Rome Eating Guide

Eating is a pleasure in the Eternal City, with tons of different choices from its world-famous Italianrome food cuisine. Here are some things that you should know in dining in at Rome.

Trattoria – This is usually a family-owned diner that serves home cooking. It is actually considered more of an eating club rather than a restaurant. The trattoria has no menus, casual service, few food choices, low prices, and emphasis on having a steady clientele rather than having sophisticated cuisine. The food is modest and served in family-sized quantities. The best tratorrie are found in Trastevere and the old Jewish quarter such as Da Lucia (try Roman specialty “pollo con peperoni” or chicken with peppers) and Paris (old-fashioned Roman-Jewish cuisine).

Ristorante – The Italian version of a restaurant. A ristorante is more formal in setting, with a wider selection of dishes. Among the most famous in Rome are “Boccondivino” in Colonna (which features new versions of Italian classic cuisine), Il Posto Accanto in Via del Boschetto; La Rosetta in Centro Storico (focuses on seafood dishes, although expensive); and Vecchia Roma also in Centro Storico (ideal to visit during summer).

Osteria – An osteria is actually an inn. It only boasts of a few local dishes, but the serving of wine is almost endless.

Pizzeria – As the name suggests, it is where you get your fill for pizzas. Aside from pizzas, pizzeria also serves antipasto, pasta, meat, and vegetable dishes. To savor the best-tasting pizzas, it is best to visit the pizzeria at night as it takes almost the whole day to get the wood in the oven at the right temperature. Also, avoid going to pizzerias in tourist areas as the pizzas there are not only doubly-prized, but also tastes like reheated frozen pizza. Get Rome’s most famous pizza at “Da Baffetto” along Via del Governo Vecchio, or mingle among the locals and students at “Pizzeria Maratoneta” in Via dei Volsci. Roman pizzas are usually thin-crusted.

Pizza al taglio – In other words, “pizza by the slice.” It is a good and inexpensive way to have your quick food fill. Just point at the pizza that you want and tell the attendant how big (or how small) the pizza slice should be. The slices are actually sold by weight, usually at every 100 grams.

Panini – Simply put, these are Italian sandwiches made from small loaves of bread, usually ciabatta, and filled with salami, ham, meat, cheese among others. When ordering for panini, the attendant would always ask if you want your sandwich toasted. If you rather keep it hot, just say, “Caldo, per favore.” Remember that panini is a plural term; its singular form is panino. So, it would be quite an embarrassment to order for “2 paninis” or “1 panini.”

Gelato – This flavorful desert is an Italian version of ice cream, its difference being denser and it does not contain any cream (only milk, sugar, and fresh fruit—or other types of food—used for flavoring). When looking for a gelateria, make sure it has a big “G” signaage on it outside. You pay for your ice cream first, take your receipt, then fight your way through the crowd to choose your flavors. Upon ordering, the attendant would ask, “Panna?”, meaning if you want whipped cream on top of your gelato (this is usually free). Remember that you have to pay extra just to sit inside the gelateria.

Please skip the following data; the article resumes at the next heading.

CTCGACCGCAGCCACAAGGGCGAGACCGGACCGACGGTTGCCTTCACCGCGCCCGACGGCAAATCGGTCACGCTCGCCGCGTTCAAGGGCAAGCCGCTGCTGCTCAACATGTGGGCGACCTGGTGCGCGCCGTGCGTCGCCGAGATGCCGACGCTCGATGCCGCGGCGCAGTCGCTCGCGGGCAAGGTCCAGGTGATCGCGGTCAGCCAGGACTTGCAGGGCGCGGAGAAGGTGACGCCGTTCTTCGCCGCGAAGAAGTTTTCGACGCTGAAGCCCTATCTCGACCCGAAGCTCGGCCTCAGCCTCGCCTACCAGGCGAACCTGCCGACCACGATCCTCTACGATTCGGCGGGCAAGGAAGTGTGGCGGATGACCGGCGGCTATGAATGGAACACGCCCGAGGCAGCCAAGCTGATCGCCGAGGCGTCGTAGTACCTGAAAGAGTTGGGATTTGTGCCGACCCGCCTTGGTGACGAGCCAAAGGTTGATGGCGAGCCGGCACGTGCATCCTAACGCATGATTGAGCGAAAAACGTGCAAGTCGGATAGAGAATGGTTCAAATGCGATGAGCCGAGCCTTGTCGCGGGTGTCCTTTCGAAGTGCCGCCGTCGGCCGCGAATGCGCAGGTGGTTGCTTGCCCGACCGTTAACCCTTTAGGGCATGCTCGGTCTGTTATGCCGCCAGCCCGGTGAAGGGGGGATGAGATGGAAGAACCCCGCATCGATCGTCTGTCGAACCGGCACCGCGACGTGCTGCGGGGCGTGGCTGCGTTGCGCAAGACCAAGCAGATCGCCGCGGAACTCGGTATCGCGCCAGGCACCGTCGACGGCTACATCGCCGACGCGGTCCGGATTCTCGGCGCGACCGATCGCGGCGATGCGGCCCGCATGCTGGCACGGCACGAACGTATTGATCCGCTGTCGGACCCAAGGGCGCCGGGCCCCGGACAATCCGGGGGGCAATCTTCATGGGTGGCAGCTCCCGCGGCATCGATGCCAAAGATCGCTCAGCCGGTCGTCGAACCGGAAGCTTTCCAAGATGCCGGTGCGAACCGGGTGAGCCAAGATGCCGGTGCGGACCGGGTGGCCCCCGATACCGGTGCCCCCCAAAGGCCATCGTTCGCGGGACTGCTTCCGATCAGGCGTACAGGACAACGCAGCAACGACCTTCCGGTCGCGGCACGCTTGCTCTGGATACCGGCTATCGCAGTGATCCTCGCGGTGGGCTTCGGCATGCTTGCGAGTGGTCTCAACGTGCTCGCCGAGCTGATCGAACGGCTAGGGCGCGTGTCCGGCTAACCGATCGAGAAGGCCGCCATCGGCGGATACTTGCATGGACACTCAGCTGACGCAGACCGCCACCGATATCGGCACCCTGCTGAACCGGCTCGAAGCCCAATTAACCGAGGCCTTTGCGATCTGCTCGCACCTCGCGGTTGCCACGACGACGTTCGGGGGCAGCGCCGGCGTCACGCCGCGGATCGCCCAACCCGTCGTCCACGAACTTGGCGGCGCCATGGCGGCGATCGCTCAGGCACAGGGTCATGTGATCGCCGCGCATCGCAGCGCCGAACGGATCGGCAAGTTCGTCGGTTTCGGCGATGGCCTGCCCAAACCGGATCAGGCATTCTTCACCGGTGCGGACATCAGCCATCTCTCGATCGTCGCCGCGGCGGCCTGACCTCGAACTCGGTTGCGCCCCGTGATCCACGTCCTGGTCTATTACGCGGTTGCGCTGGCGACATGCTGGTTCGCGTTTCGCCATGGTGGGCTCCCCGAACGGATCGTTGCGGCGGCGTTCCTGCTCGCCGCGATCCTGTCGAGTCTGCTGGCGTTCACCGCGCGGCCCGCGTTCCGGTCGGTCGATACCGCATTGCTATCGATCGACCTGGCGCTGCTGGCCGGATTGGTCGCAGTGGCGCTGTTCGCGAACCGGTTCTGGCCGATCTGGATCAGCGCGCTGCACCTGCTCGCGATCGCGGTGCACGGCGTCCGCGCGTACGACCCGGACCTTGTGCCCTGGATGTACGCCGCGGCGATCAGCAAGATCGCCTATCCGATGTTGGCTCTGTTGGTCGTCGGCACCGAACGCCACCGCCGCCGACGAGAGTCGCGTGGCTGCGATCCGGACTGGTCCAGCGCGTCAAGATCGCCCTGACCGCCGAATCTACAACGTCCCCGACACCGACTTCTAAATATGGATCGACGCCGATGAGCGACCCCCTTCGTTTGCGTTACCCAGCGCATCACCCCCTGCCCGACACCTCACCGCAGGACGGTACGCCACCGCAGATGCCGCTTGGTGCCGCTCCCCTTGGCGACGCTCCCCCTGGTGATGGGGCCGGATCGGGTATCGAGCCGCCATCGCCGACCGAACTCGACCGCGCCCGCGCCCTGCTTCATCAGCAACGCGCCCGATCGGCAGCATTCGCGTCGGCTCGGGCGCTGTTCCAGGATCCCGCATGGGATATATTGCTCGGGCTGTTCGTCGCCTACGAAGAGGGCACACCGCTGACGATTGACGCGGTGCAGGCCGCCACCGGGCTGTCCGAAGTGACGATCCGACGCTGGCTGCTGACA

Offal – Some cow innards are also eaten in Rome, as well as most parts of Italy. You might not know with the Italian words described in your dish, but you could be eating an offal without knowing. For instance, “trippa” means cow tripe (towel-like stomach lining), while “osso buco” means bone marrow, and “coratella” means heart.

Vegetarian cuisine – Finding a vegetarian dish in a traditional Italian ristorante is relatively easy. Buffets usually have a good range of delicious vegetable dishes such as roast peppers and aubergines. Also, not all pizzas have cheese such as a Marinara (tomato, garlic, and oregano). However, there are actually a few vegetarian restaurants in Rome. “Arancia Blu” in Via Dei Latini is posh and a bit overpriced, but the wine list is impressive.

Coffee – Ordering for coffee in Rome, as with much of Italy, is completely different from what you might get used to in Starbucks. For instance, a “latte” is just a glass of milk; if you want coffee in your latte, ask for “caffe’ latte.” A “latte macchiato” is steamed milk stained with a smaller shot of espresso. “Espresso” is espresso, but more commonly referred to as “caffe’.” “Espresso doppio” means double shots of espresso, while “espresso macchiato” is espresso marked with a dab of steamed milk. “Americano” tastes similar to filer coffee and it is not drunk by the locals. Also, be reminded that it is considered very un-classy to order a “cappuccino” after 11:00 a.m. or after a meal.

 
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